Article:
Money matters when it comes to online study
Money We’ve spoken before about the incredible savings that are possible with online study, as opposed to on-campus study. And we know that cost is an incredibly important part of deciding how, when, and with whom to study.
Here are some of our tips when planning your budget for studying:
1. Know the costs
As we mentioned in our previous blog post, many online courses charge extra for exams, assessment centers or resits, and you may also have to pay out extra for course materials and textbooks. A lot of institutions also charge international students an inflated price.
However, at the University of Essex Online, all of your course materials are included in our learning platform, and there are no added fees when it comes to exam time. We also charge the same tuition fees for both UK and international students.
Want to know more about our fees?
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2. Look into student loans
This one is a no-brainer if you’re eligible. Government-backed student loans are an incredibly cost-effective way to pay for your higher education, and all of our courses are designated for undergraduate or postgraduate student loans in England. These loans can pay up to the full tuition fee for a course.
Residents of Northern Ireland may be eligible for an undergraduate student loan.
For more information about eligibility, repayments and application process, check out our student loans page.
3. Talk to your employer
If the content of the course you are hoping to study is applicable to your job role, why not approach them to see if they are willing to cover the costs of your course, or subsidize it at least. Many employers will see this as evidence of your commitment to your field of work and will be willing to discuss payment options.
You can also take a look at your HR policies to see if there is any provision to cover personal or professional development fees.
4. Consider spreading your costs
If you’re self-funding, you may not be able to pay the full tuition fee for the course you choose in one lump sum. Instead, look for courses that offer the ability to spread your costs throughout the duration of your study. At the University of Essex Online, we offer exactly this – a simple monthly payment plan that allows you to pay as you study.
5. Look for discounts
Some online course providers offer discounts on some of their courses. For example, we offer two different discounts:
- if you pay the full course fee annually or up-front, you will receive a 10% full payment discount off the cost of your tuition
- if you are a graduate of the University of Essex or University of Essex Online, you will receive a 10% alumni discount on full postgraduate courses
Discounts like these can really affect the price you need to pay for studying, so it’s always worth looking into the options that are available.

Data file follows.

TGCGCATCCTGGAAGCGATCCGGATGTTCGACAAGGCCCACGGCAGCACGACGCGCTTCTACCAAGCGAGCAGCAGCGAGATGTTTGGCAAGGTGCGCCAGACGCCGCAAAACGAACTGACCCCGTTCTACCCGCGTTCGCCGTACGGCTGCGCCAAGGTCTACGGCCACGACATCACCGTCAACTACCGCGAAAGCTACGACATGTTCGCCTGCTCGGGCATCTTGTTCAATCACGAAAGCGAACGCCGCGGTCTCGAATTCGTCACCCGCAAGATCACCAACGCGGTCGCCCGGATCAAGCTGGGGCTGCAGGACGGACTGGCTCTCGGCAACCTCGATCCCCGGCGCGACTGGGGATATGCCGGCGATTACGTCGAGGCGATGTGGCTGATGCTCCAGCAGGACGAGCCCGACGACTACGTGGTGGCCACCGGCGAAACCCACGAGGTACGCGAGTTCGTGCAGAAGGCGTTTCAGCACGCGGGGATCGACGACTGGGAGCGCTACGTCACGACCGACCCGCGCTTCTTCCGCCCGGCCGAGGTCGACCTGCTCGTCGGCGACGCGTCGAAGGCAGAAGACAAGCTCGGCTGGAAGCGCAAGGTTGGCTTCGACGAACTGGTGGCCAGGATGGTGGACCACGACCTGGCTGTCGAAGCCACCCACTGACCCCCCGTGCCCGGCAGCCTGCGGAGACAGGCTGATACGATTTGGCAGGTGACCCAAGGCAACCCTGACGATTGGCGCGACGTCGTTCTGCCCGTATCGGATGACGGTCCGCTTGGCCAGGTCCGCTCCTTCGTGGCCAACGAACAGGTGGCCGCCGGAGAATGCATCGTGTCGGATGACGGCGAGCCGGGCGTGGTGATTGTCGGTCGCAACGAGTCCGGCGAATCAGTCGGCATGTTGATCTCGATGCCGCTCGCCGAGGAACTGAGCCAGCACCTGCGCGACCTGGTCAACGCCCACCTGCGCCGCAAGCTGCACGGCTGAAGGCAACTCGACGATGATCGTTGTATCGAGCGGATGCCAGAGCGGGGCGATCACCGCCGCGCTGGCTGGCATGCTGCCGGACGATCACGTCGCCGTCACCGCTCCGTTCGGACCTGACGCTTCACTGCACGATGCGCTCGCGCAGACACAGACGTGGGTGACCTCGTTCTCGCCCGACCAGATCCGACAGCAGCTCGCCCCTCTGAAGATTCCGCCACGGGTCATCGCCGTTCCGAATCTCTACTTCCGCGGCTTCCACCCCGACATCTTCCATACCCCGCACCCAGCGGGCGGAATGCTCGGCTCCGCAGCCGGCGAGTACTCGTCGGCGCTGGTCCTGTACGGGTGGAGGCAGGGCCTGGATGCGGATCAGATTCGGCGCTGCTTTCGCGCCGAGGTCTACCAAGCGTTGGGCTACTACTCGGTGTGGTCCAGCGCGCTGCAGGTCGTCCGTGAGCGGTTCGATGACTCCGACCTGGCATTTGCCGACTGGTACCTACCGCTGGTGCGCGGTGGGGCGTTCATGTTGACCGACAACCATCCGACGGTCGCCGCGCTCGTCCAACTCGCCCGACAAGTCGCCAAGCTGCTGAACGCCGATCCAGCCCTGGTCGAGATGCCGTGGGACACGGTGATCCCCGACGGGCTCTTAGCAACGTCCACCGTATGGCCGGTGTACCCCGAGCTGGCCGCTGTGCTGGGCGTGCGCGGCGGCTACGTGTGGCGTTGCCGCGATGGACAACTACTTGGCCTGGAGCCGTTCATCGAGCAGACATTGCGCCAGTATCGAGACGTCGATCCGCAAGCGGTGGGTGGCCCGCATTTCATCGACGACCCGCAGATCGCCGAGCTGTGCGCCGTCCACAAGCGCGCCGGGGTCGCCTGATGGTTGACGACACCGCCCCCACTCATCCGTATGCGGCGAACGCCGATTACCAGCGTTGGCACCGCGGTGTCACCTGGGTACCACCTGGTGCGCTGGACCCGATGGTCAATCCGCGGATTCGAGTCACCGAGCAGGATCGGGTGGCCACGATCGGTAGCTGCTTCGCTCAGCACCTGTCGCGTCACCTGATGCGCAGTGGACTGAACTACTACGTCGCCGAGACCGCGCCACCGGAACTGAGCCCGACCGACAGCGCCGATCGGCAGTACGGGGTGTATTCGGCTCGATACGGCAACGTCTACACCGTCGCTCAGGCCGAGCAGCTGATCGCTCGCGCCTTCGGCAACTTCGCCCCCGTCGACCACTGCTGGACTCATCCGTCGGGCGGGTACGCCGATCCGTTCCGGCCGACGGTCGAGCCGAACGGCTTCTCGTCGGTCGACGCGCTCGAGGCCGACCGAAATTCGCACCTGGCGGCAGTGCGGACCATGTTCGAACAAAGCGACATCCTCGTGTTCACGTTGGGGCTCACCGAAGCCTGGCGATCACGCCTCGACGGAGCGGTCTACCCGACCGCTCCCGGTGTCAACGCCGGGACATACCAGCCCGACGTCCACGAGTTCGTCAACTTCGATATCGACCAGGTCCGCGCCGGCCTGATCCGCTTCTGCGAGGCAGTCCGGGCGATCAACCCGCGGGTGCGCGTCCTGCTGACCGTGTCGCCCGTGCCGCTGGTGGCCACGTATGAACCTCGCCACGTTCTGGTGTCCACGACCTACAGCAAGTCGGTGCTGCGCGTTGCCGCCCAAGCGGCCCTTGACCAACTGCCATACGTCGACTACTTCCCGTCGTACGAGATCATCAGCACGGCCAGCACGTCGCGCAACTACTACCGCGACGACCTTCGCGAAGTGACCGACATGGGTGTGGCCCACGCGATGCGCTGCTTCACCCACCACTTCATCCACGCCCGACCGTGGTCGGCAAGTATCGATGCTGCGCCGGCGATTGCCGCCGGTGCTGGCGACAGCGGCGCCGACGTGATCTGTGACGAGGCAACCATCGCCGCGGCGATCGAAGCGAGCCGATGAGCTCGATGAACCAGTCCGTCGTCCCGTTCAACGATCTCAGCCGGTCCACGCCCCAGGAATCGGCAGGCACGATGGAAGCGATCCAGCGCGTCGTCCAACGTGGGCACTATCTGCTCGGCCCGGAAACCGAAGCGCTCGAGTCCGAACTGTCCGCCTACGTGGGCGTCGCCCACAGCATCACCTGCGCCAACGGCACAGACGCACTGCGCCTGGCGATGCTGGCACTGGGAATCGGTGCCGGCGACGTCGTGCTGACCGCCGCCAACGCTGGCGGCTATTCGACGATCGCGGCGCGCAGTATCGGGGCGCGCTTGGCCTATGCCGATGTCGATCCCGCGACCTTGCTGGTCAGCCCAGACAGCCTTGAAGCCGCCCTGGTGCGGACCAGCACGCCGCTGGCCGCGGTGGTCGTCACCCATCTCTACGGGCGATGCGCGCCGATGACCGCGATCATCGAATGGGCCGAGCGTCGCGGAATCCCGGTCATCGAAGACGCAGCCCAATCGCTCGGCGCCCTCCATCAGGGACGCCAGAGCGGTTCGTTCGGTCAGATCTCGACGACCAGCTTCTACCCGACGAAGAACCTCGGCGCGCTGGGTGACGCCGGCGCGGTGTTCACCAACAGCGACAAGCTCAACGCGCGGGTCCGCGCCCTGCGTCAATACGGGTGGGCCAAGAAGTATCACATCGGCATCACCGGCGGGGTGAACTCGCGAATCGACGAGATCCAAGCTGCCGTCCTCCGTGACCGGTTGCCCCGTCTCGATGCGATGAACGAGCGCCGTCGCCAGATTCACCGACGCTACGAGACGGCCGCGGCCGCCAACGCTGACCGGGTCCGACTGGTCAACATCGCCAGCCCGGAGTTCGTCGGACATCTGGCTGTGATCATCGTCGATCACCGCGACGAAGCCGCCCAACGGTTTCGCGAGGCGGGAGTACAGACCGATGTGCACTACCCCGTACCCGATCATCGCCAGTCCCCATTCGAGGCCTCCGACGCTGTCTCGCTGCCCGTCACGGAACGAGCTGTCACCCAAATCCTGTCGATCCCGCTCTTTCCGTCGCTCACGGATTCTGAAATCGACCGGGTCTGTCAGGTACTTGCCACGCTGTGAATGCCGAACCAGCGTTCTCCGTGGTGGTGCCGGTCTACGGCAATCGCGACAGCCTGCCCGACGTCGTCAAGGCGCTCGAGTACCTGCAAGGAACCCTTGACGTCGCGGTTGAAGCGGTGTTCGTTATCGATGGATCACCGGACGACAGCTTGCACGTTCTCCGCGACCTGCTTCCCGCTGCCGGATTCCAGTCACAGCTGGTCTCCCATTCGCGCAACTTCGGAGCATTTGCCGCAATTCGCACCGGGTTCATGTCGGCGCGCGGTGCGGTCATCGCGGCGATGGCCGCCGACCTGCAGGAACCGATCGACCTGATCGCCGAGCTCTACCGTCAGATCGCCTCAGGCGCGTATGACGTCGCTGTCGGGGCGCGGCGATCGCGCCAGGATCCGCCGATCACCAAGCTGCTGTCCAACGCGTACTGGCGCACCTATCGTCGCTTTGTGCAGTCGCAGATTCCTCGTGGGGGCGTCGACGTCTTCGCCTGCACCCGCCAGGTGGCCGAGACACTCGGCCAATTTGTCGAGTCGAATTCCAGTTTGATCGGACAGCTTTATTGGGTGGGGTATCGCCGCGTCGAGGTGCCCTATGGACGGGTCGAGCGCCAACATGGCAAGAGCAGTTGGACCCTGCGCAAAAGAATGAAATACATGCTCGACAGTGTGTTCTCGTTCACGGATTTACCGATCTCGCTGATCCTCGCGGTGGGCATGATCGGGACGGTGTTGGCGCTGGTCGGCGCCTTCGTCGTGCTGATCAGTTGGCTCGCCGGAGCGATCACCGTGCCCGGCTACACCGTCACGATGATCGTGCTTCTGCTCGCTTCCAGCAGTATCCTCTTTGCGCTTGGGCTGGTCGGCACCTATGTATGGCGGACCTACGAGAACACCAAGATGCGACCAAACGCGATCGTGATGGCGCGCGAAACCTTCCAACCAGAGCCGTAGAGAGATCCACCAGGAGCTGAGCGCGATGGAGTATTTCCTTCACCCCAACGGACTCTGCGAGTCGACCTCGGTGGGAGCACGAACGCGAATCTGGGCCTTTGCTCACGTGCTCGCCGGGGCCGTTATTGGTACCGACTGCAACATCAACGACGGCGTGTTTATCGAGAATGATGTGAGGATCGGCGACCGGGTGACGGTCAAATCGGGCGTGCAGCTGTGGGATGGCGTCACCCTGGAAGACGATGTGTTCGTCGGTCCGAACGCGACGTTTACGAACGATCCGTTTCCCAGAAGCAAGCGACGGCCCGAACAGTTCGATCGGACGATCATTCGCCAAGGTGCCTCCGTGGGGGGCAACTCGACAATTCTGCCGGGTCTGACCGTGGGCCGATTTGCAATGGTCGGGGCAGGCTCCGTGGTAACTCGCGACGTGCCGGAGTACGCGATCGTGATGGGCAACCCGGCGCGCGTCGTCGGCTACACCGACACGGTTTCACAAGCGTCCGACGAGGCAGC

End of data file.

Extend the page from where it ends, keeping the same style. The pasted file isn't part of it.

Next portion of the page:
6. Find a scholarship
Scholarships are another incredibly effective way to reduce the cost of your studies. Awarded based on merit, you will normally need to write a statement in support of your scholarship application or provide other evidence.
At the University of Essex Online, international students can apply for a 10% part-scholarship towards the cost of their fees, and our MBA applicants may be eligible for our Executive Scholarship of £6,000 towards the fees for studying an MBA with us.
Find out more about our discounts and scholarships.
7. Look at external funding
If you’ve found the course you want to study, it might also be worth looking around at career services and funding bodies relevant to your current role or your future industry.
For example, members of the armed forces may be eligible to receive funding for ELCAS towards any their study (all of our courses are eligible for this funding). Those planning on studying healthy subjects who are based in the UK may be able to find the funding they can apply for through the Health Course website.
Try doing a search for “undergraduate degree criminology funding” or a similar term depending on what course you are looking at.
8. Consider all your options
Working out how to pay for your studies is just as important as figuring out which course to study! It’s important to do your own research, work out how much you can reasonably pay up-front or each month, and find a course that you can afford.
Luckily, you’re not alone – our knowledgeable Admissions Advisers are happy to discuss your options with you and help you work out what the best decision for you is. You can speak to them through email, phone or LiveChat.Tags: Discounts, External Funding, Scholarships, Student Loans